9The true light that gives light to everyone was coming into the world.
In v.9, the apostle reminds us that the true light came into the world. The “true” light has come into the world and enlightens every man.
Jesus came into the earth and offered eternal life to all, though all will not receive his offer. I believe that what is John means here is that God’s Son has come into the world, the true light has invaded the world and the light divides the human race. Those who live in the darkness respond in unbelief and run from the light. On the other hand, those who embrace the light become children of God (John 1:12). The light shines upon all and forces a distinction between the believer and the unbeliever.
The light has been revealed and each individual is forced to respond: belief or unbelief.
3. The True Light Rejected
10He was in the world, and though the world was made through him, the world did not recognize him. 11He came to that which was his own, but his own did not receive him.
The Creator came into the world he created and yet the world did not recognize Him. The world that He made (v.3) did not know its Creator. Notice John’s 3-fold use of the word “world” in this verse: He was in the world, He made the world, yet the world did not even recognize Him.
“did not recognize” carries the meaning that they did not embrace Him. They did not know and love Him. Instead, they rejected Him. The world missed its great opportunity.
Even sadder is
11He came to that which was his own, but his own did not receive him.
Jesus came unto His own people and they too did not receive Him. Not only did the world as a whole reject Him, but even His own people rejected Him. When he came to his homeland, the home folks, they too rejected him. He did not come as a stranger or alien. He came to his own. They should have recognized him, yet they did not receive him.
It is one thing to be rejected by those who do not know you. It is something else to come to your own people and they too reject you. They turn their back on you. They do not believe on you.
The immediate context here refers to the Jewish people who would not receive Jesus as the Messiah, but as a whole, the context refers to all who reject Jesus. The Creator has come into his created world, and the world has rejected Him. People flee from the light, they reject it, because they would prefer to live in the darkness. He came unto His own, and they received Him not. He was rejected by His own people.
This truth is evident even today. God reveals Himself to the world, yet they reject Him. God has spoken thru His creation. He has revealed Himself in His word. He has sent Jesus Christ as the Savior, yet people reject Him. They turn in unbelief. As natural sinful persons, we love darkness rather than light.
4. The True Light Received
12Yet to all who did receive him, to those who believed in his name, he gave the right to become children of God— 13children born not of natural descent, nor of human decision or a husband’s will, but born of God.
It is sad that the world and his own people rejected Jesus but there is a remnant of those who believe in Jesus. What a privilege God has given us to know him, to receive him and to become his children. The world lost this opportunity, his own people lost this opportunity but we have been blessed with this privilege.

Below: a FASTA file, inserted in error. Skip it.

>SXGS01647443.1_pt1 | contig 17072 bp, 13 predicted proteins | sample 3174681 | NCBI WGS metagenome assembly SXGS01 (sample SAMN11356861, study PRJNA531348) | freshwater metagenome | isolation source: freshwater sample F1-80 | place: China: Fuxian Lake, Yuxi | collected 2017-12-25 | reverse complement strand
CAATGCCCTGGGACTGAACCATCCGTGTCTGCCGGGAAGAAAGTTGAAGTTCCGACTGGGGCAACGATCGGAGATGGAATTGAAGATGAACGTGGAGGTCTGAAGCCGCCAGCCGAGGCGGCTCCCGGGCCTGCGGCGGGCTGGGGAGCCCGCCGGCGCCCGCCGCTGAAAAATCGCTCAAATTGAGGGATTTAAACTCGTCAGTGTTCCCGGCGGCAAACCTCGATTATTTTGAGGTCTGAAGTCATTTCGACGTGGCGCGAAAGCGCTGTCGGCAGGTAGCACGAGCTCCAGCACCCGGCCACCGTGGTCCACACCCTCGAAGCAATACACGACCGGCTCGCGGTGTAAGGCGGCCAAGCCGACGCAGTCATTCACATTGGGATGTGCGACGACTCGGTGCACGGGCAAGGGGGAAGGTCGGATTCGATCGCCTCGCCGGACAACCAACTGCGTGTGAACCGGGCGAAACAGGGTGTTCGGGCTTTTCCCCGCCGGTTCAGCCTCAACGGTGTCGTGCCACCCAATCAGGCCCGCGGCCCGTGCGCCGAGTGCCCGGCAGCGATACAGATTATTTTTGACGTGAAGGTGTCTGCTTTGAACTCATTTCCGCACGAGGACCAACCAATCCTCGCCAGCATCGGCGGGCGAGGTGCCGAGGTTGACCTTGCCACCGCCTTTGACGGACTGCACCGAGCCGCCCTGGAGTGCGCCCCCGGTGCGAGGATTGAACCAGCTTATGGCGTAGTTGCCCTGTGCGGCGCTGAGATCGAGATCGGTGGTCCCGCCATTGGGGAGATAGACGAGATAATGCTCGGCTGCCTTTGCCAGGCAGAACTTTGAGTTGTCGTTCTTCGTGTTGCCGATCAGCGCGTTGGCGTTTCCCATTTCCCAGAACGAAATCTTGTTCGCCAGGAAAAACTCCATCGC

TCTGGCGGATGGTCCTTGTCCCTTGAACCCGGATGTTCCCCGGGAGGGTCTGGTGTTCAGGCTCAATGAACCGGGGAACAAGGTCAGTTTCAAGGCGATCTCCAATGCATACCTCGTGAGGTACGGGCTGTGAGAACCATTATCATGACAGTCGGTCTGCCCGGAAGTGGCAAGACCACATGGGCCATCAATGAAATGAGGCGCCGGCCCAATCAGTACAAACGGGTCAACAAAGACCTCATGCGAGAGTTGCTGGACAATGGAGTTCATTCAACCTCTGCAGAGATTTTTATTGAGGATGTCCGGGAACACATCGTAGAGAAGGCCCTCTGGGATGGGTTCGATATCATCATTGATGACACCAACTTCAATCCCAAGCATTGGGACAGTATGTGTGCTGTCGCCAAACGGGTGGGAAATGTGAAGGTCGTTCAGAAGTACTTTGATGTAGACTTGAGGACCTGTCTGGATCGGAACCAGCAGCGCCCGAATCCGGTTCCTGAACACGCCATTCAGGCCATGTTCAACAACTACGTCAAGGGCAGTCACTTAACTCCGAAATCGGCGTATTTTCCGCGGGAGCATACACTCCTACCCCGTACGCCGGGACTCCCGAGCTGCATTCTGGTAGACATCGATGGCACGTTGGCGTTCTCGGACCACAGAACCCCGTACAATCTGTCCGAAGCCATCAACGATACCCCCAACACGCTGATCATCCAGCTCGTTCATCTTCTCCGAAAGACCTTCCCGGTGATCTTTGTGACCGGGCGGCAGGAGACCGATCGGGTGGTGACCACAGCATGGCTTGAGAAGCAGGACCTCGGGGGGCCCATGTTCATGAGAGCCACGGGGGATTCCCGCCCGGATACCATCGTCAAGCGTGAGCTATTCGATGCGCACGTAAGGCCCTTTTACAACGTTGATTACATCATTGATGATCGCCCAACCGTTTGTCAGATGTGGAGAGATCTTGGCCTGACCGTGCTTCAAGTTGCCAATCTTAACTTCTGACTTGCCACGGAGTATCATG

Notice the promise here: to those who embrace Jesus, they are given the right to become children of God. Those who believe are granted the privilege to join the family. They are brought into the family of God thru the new birth.
Observe in these verses what the new birth is not:
The new birth is not of blood.
That means it is not by inheritance, not by human ancestry. You cannot get into the family of God by being raised in a Christian family because the possibility is, you can be in a family where everyone is a Christian except you, and that does not make you a Christian. You can grow up in Christian home, attend church all your life, be involved in Christian activities, and yet not be a genuine believer. New birth is not of blood.
The new birth is not of the will of the flesh.
It is not by determining to live a Christian or good life that one becomes a Christian. You cannot make yourself a Christian. You cannot study Christians, act like them, go to their church, sing their songs and go thru all the Christian externals and become a Christian. It is not be positive thinking or clean living that you become a Christian. It is not by the will of the flesh, but by the new birth.
The new birth is not of the will of man.
It is not the efforts of others that make you a Christian. No pastor, priest, bishop, or pope can make you a Christian. You do not become a Christian through a ceremony, by reading a creed, by standing up, sitting down, coming to an altar, or getting baptized. None of these things make you a Christian. It is not by the will of others.
Then how do I become a Christian? If I am not born a Christian or if external performance does not make me a Christian or if outward effort does not make me a Christian, how do I become a part of the family of God?
To be born of God, to have a new origin from God, is the result of God’s gift of life made possible to those who receive the Lord. It certainly does not come as a result of human relationships, achievements, or determinations. It is a gift given thru faith.
You become a Christian through the will of God. To those who believe in His name, to those who place their faith in Christ alone for salvation, to those God gave the right to become children of God. Becoming a Christian is not an external act but an internal embracing of Jesus.
Becoming a Christian is a change in status because the sinner is given the right to become a child of God, and to be a child of God is to be placed in an intimate relationship with God Himself. Therefore the True Light received brings illumination to the darkened soul of sinful humanity.
Would You Accept and Witness the Light Today?
Jesus Christ came into this world to enlighten us from the darkness of this world. Have you received Jesus or are you still hardening your hearts to continue in darkness? For those who receive him he gives the privilege to be called us the children of God and if you would like to accept this light (Jesus Christ) and also decide to live for him I would like you to commit yourself today.
Now let me ask you this, If you are a Christian, are you being a witness of the Light? We are not the light, but we are witnesses of the Light. So, how can I be a witness? well, testify as to what you have experienced, take a decision today to witness and testify this light who are still living in darkness.